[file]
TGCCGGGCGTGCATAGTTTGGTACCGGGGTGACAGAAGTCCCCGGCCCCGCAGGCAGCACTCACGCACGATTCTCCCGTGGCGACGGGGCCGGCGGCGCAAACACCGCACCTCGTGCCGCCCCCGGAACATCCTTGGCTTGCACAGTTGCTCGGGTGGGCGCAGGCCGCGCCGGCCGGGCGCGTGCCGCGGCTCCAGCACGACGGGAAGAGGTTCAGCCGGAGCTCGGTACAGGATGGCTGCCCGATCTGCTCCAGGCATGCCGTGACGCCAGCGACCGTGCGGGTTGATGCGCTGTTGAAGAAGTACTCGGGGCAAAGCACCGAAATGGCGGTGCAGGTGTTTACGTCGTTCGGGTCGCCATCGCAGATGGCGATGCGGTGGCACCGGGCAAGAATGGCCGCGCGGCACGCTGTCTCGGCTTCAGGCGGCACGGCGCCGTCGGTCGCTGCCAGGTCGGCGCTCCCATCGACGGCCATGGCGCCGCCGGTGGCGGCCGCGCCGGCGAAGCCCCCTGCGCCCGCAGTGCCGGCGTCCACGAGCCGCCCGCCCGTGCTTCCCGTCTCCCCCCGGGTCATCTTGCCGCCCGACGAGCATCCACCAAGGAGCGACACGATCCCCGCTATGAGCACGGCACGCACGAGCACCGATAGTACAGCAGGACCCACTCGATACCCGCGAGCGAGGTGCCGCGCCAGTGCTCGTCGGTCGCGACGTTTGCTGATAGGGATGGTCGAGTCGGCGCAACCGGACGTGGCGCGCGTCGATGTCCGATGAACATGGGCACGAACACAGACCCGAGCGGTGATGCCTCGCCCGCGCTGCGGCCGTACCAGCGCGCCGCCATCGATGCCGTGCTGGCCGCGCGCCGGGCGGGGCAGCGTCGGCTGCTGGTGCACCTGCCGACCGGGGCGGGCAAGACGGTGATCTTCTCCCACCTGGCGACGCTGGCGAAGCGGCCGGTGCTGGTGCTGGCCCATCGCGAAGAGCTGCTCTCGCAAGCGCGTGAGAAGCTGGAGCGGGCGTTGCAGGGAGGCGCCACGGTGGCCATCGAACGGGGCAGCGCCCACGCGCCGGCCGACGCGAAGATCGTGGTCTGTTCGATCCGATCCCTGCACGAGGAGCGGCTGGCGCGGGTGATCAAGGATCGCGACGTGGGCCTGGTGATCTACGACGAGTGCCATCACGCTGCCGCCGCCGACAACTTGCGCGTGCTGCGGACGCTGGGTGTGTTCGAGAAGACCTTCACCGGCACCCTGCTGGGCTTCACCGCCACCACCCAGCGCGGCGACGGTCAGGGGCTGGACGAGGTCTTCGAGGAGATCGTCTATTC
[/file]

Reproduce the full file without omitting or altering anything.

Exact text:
TGCCGGGCGTGCATAGTTTGGTACCGGGGTGACAGAAGTCCCCGGCCCCGCAGGCAGCACTCACGCACGATTCTCCCGTGGCGACGGGGCCGGCGGCGCAAACACCGCACCTCGTGCCGCCCCCGGAACATCCTTGGCTTGCACAGTTGCTCGGGTGGGCGCAGGCCGCGCCGGCCGGGCGCGTGCCGCGGCTCCAGCACGACGGGAAGAGGTTCAGCCGGAGCTCGGTACAGGATGGCTGCCCGATCTGCTCCAGGCATGCCGTGACGCCAGCGACCGTGCGGGTTGATGCGCTGTTGAAGAAGTACTCGGGGCAAAGCACCGAAATGGCGGTGCAGGTGTTTACGTCGTTCGGGTCGCCATCGCAGATGGCGATGCGGTGGCACCGGGCAAGAATGGCCGCGCGGCACGCTGTCTCGGCTTCAGGCGGCACGGCGCCGTCGGTCGCTGCCAGGTCGGCGCTCCCATCGACGGCCATGGCGCCGCCGGTGGCGGCCGCGCCGGCGAAGCCCCCTGCGCCCGCAGTGCCGGCGTCCACGAGCCGCCCGCCCGTGCTTCCCGTCTCCCCCCGGGTCATCTTGCCGCCCGACGAGCATCCACCAAGGAGCGACACGATCCCCGCTATGAGCACGGCACGCACGAGCACCGATAGTACAGCAGGACCCACTCGATACCCGCGAGCGAGGTGCCGCGCCAGTGCTCGTCGGTCGCGACGTTTGCTGATAGGGATGGTCGAGTCGGCGCAACCGGACGTGGCGCGCGTCGATGTCCGATGAACATGGGCACGAACACAGACCCGAGCGGTGATGCCTCGCCCGCGCTGCGGCCGTACCAGCGCGCCGCCATCGATGCCGTGCTGGCCGCGCGCCGGGCGGGGCAGCGTCGGCTGCTGGTGCACCTGCCGACCGGGGCGGGCAAGACGGTGATCTTCTCCCACCTGGCGACGCTGGCGAAGCGGCCGGTGCTGGTGCTGGCCCATCGCGAAGAGCTGCTCTCGCAAGCGCGTGAGAAGCTGGAGCGGGCGTTGCAGGGAGGCGCCACGGTGGCCATCGAACGGGGCAGCGCCCACGCGCCGGCCGACGCGAAGATCGTGGTCTGTTCGATCCGATCCCTGCACGAGGAGCGGCTGGCGCGGGTGATCAAGGATCGCGACGTGGGCCTGGTGATCTACGACGAGTGCCATCACGCTGCCGCCGCCGACAACTTGCGCGTGCTGCGGACGCTGGGTGTGTTCGAGAAGACCTTCACCGGCACCCTGCTGGGCTTCACCGCCACCACCCAGCGCGGCGACGGTCAGGGGCTGGACGAGGTCTTCGAGGAGATCGTCTATTC